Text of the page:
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Why is insomnia more dangerous than you think

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We all know how important sleep is. Fundamental for health, both from a biological and physiological point of view, it allows the body to recover, the immune system to play its role well and allows the brain to perform its cognitive functions. However, many of us suffer from insomnia; according to Vidal: “ One in three French people report suffering from insomnia “, and 20 % from chronic insomnia, c  ;#8217;i.e. “ at least three nights a week for at least three months ”. We often perceive insomnia as a simple nocturnal nuisance, even if very unpleasant.

However, new research published May 29 in the Journal of Clinical Psychiatry proves that periods of nighttime sleep deprivation and wakefulness can be particularly harmful. These would increase the risks of suicide and homicide.

Nocturnal awakening and risky behaviors

Nearly 19% of suicides and 36% of homicides occur at night< /strong>. These are the conclusions drawn by this team of researchers from the University of Arizona who analyzed data over a period of 15 years. They discovered that the risk of suicide increases fivefold and that of homicide increases eightfold between 2 a.m. and 3 a.m.

Andrew Tubbs, main author of this study, underlines: “ Disrupted sleep can acutely impair rational thinking, which can lead to impulsive behavior in vulnerable individuals. This is why the authors proposed the “mind after midnight” hypothesis, suggesting that the #8217; Nighttime wakefulness degrades the brain's complex decision-making functions and reduces the ability to think normally.

During these hours, the&# When negative mood is at its peak, positive mood is at its lowest level. The way we evaluate risks and rewards is altered, which can lead us to rash or impulsive decisions.

Aggravating factors

Data reveals that the increased risk of violent behavior at night is particularly pronounced in adolescents and young adults, people with alcohol intoxication and those dealing with ongoing relationship conflicts. 15-24 year olds have a risk of nocturnal suicide three times higher than the average.

Another rather surprising fact: there is also an increased risk of suicide among older adults around 6 a.m. On the other hand, the risk of homicide does not vary by age, although young adults represent more than half of the victims of ;#8217;homicide.

Michael Grandner, co-lead author of the study, explains: “ The fact that these nocturnal risk patterns apply to both suicide and homicide is quite striking ”. These dangers linked to insomnia were until then largely underestimated.

Prevent for better cure

For Tubbs, conduct future in-depth research to better understand the complex brain mechanisms that predispose some individuals to these risks is very important. Just like others, to evaluate the effectiveness of interventions aimed at improving sleep. “Few studies have examined temporal trends in violent crime,” Tubbs wisely notes. p>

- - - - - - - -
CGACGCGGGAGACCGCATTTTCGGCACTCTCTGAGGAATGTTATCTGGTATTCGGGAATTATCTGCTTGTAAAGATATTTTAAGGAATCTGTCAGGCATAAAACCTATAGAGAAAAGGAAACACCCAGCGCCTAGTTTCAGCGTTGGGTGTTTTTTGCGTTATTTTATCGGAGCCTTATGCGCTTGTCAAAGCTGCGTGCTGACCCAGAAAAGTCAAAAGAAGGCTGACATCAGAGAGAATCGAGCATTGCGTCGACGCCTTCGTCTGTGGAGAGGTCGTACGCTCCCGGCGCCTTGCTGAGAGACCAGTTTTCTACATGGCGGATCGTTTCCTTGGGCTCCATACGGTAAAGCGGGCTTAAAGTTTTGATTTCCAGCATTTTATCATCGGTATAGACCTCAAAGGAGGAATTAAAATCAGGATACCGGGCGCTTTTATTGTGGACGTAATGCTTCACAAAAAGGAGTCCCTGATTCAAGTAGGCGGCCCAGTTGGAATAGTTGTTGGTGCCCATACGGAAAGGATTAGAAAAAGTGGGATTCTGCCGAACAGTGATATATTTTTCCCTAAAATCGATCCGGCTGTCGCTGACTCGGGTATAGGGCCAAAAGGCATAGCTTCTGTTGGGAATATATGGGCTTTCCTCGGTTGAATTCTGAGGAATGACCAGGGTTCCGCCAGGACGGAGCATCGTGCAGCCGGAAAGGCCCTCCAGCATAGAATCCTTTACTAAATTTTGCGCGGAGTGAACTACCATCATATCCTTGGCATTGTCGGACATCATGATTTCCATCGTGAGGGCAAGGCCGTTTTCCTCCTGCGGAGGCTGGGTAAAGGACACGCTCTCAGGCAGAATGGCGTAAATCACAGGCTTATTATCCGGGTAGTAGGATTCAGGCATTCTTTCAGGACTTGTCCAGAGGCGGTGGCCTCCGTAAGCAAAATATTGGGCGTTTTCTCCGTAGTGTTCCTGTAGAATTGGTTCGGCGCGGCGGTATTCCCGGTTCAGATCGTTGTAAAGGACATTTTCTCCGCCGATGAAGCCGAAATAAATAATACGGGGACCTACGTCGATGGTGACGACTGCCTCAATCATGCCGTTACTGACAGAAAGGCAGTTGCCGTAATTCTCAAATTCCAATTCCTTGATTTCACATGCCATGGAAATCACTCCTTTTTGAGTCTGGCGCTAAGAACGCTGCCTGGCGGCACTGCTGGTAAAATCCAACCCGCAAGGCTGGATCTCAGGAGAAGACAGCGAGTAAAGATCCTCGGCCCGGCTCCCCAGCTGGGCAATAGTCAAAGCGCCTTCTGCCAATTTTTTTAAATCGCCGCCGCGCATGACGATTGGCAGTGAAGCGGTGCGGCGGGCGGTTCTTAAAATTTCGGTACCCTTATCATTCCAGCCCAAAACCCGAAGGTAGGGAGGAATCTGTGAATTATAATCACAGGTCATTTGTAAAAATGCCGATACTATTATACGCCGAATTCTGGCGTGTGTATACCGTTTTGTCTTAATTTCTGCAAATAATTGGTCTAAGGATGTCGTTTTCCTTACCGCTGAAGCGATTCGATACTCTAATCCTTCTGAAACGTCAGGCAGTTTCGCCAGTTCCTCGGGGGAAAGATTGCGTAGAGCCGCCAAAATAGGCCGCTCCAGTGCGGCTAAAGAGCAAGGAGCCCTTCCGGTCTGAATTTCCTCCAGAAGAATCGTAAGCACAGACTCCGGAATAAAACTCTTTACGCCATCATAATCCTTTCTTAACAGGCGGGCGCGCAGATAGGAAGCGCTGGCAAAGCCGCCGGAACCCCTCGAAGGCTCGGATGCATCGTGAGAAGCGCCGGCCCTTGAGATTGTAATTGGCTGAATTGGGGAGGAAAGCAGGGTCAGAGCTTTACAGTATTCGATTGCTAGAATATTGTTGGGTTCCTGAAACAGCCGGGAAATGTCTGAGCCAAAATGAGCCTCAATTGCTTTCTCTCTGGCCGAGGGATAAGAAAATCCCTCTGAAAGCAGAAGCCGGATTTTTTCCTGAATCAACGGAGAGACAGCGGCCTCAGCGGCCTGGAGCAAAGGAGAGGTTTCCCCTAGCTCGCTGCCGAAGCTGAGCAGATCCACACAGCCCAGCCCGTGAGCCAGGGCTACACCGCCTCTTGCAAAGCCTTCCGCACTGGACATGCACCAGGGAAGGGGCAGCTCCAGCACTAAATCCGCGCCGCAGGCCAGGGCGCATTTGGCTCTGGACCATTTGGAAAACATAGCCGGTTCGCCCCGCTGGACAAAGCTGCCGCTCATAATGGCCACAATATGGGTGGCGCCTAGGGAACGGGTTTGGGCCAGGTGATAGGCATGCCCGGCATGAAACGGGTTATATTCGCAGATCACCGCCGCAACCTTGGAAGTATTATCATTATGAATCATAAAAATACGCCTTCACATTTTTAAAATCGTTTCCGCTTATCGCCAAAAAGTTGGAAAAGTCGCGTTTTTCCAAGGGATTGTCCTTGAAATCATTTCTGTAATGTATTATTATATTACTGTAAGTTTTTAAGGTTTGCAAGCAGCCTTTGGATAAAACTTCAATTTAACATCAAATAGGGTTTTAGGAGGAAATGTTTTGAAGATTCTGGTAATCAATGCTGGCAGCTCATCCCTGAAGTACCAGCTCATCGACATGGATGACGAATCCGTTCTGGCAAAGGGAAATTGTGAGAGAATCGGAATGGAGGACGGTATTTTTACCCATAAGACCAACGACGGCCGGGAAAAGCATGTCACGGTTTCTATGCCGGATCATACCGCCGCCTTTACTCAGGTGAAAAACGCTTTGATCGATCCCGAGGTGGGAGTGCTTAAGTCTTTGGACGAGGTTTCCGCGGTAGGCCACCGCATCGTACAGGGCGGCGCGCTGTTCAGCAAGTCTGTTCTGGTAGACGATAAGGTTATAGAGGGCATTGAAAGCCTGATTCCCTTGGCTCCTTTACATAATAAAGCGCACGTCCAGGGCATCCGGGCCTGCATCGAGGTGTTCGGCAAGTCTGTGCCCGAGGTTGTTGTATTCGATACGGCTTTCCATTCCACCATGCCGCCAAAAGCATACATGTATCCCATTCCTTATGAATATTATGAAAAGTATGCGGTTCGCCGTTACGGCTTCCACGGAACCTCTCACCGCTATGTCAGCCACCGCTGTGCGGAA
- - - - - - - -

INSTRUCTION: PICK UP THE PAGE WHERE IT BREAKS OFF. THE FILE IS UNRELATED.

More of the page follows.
Improving sleep conditions could potentially reduce incidents of nighttime violencee, an encouraging prospect. We could also imagine the implementation of targeted awareness campaigns, highlighting the dangers inherent in insomnia.

Here is an additional study proving that a good sleep should not be neglected. Certainly, the context of the study (United States) is particular; the homicide rate in 2022 was 5.3 per 100,000 inhabitants compared to 1.2 per 100,000 in France. We therefore understand better why research in psychiatry is more important on this topic. Understanding all the risk factors is therefore of completely different importance than here. However, we should not underestimate the importance of good sleep and its potentially serious impacts on mental health and safety, whatever the geographical context.

  • Insomnia and nighttime wakefulness increase risky behaviors: homicide and suicide.
  • Aggravating factors exist in parallel: age, alcohol consumption or conflict situations.
  • Further research would be necessary to understand the predisposition of certain people to be exposed to these risks.

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Teilor Stone

By Teilor Stone

Teilor Stone has been a reporter on the news desk since 2013. Before that she wrote about young adolescence and family dynamics for Styles and was the legal affairs correspondent for the Metro desk. Before joining Thesaxon , Teilor Stone worked as a staff writer at the Village Voice and a freelancer for Newsday, The Wall Street Journal, GQ and Mirabella. To get in touch, contact me through my teilor@nizhtimes.com 1-800-268-7116